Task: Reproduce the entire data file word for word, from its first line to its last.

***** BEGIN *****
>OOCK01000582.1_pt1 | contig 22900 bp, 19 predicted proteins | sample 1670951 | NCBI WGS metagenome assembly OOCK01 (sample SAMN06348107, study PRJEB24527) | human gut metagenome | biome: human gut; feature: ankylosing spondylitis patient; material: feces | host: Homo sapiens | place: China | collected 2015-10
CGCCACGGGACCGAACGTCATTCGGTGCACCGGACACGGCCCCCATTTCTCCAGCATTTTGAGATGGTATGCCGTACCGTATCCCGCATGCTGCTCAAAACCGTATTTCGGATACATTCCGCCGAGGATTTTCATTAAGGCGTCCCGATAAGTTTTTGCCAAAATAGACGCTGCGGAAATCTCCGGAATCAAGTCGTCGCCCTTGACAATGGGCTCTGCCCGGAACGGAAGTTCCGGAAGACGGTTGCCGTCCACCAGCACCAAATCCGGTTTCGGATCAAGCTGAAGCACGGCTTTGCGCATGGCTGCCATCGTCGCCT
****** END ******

>OOCK01000582.1_pt1 | contig 22900 bp, 19 predicted proteins | sample 1670951 | NCBI WGS metagenome assembly OOCK01 (sample SAMN06348107, study PRJEB24527) | human gut metagenome | biome: human gut; feature: ankylosing spondylitis patient; material: feces | host: Homo sapiens | place: China | collected 2015-10
CGCCACGGGACCGAACGTCATTCGGTGCACCGGACACGGCCCCCATTTCTCCAGCATTTTGAGATGGTATGCCGTACCGTATCCCGCATGCTGCTCAAAACCGTATTTCGGATACATTCCGCCGAGGATTTTCATTAAGGCGTCCCGATAAGTTTTTGCCAAAATAGACGCTGCGGAAATCTCCGGAATCAAGTCGTCGCCCTTGACAATGGGCTCTGCCCGGAACGGAAGTTCCGGAAGACGGTTGCCGTCCACCAGCACCAAATCCGGTTTCGGATCAAGCTGAAGCACGGCTTTGCGCATGGCTGCCATCGTCGCCT